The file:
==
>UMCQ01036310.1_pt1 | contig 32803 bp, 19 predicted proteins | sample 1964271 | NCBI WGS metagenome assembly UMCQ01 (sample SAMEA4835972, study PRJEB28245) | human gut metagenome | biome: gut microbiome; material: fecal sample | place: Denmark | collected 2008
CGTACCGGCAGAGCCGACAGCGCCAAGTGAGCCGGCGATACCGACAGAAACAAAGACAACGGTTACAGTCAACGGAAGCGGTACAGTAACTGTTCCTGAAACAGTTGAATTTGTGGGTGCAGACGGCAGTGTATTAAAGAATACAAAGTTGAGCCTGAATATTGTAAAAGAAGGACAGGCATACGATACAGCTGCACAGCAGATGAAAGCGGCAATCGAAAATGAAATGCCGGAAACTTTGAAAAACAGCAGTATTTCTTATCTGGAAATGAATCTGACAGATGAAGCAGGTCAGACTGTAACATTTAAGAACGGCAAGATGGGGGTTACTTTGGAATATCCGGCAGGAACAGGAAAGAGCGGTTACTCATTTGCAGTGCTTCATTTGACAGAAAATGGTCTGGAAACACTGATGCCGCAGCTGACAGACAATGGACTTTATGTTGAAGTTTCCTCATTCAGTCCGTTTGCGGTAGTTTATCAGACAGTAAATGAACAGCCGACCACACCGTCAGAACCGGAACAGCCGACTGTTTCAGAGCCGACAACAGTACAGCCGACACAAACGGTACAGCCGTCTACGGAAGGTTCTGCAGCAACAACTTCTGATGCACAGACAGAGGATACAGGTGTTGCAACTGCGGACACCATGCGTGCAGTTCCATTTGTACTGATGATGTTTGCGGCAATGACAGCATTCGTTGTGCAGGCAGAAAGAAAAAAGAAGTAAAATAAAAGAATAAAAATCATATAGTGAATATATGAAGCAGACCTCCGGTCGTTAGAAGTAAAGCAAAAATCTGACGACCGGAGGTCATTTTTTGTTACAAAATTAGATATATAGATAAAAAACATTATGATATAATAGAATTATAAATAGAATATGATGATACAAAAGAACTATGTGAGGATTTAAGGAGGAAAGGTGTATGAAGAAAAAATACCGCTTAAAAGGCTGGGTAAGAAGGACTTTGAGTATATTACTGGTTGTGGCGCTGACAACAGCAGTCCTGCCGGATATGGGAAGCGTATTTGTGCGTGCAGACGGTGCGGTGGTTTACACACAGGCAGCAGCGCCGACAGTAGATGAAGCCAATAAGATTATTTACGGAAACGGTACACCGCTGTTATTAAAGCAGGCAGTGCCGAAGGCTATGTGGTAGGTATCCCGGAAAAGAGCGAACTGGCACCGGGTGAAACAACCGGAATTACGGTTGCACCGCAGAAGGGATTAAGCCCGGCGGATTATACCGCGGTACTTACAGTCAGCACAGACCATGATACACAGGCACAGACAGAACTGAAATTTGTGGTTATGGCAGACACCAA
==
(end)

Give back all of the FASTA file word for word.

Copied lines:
>UMCQ01036310.1_pt1 | contig 32803 bp, 19 predicted proteins | sample 1964271 | NCBI WGS metagenome assembly UMCQ01 (sample SAMEA4835972, study PRJEB28245) | human gut metagenome | biome: gut microbiome; material: fecal sample | place: Denmark | collected 2008
CGTACCGGCAGAGCCGACAGCGCCAAGTGAGCCGGCGATACCGACAGAAACAAAGACAACGGTTACAGTCAACGGAAGCGGTACAGTAACTGTTCCTGAAACAGTTGAATTTGTGGGTGCAGACGGCAGTGTATTAAAGAATACAAAGTTGAGCCTGAATATTGTAAAAGAAGGACAGGCATACGATACAGCTGCACAGCAGATGAAAGCGGCAATCGAAAATGAAATGCCGGAAACTTTGAAAAACAGCAGTATTTCTTATCTGGAAATGAATCTGACAGATGAAGCAGGTCAGACTGTAACATTTAAGAACGGCAAGATGGGGGTTACTTTGGAATATCCGGCAGGAACAGGAAAGAGCGGTTACTCATTTGCAGTGCTTCATTTGACAGAAAATGGTCTGGAAACACTGATGCCGCAGCTGACAGACAATGGACTTTATGTTGAAGTTTCCTCATTCAGTCCGTTTGCGGTAGTTTATCAGACAGTAAATGAACAGCCGACCACACCGTCAGAACCGGAACAGCCGACTGTTTCAGAGCCGACAACAGTACAGCCGACACAAACGGTACAGCCGTCTACGGAAGGTTCTGCAGCAACAACTTCTGATGCACAGACAGAGGATACAGGTGTTGCAACTGCGGACACCATGCGTGCAGTTCCATTTGTACTGATGATGTTTGCGGCAATGACAGCATTCGTTGTGCAGGCAGAAAGAAAAAAGAAGTAAAATAAAAGAATAAAAATCATATAGTGAATATATGAAGCAGACCTCCGGTCGTTAGAAGTAAAGCAAAAATCTGACGACCGGAGGTCATTTTTTGTTACAAAATTAGATATATAGATAAAAAACATTATGATATAATAGAATTATAAATAGAATATGATGATACAAAAGAACTATGTGAGGATTTAAGGAGGAAAGGTGTATGAAGAAAAAATACCGCTTAAAAGGCTGGGTAAGAAGGACTTTGAGTATATTACTGGTTGTGGCGCTGACAACAGCAGTCCTGCCGGATATGGGAAGCGTATTTGTGCGTGCAGACGGTGCGGTGGTTTACACACAGGCAGCAGCGCCGACAGTAGATGAAGCCAATAAGATTATTTACGGAAACGGTACACCGCTGTTATTAAAGCAGGCAGTGCCGAAGGCTATGTGGTAGGTATCCCGGAAAAGAGCGAACTGGCACCGGGTGAAACAACCGGAATTACGGTTGCACCGCAGAAGGGATTAAGCCCGGCGGATTATACCGCGGTACTTACAGTCAGCACAGACCATGATACACAGGCACAGACAGAACTGAAATTTGTGGTTATGGCAGACACCAA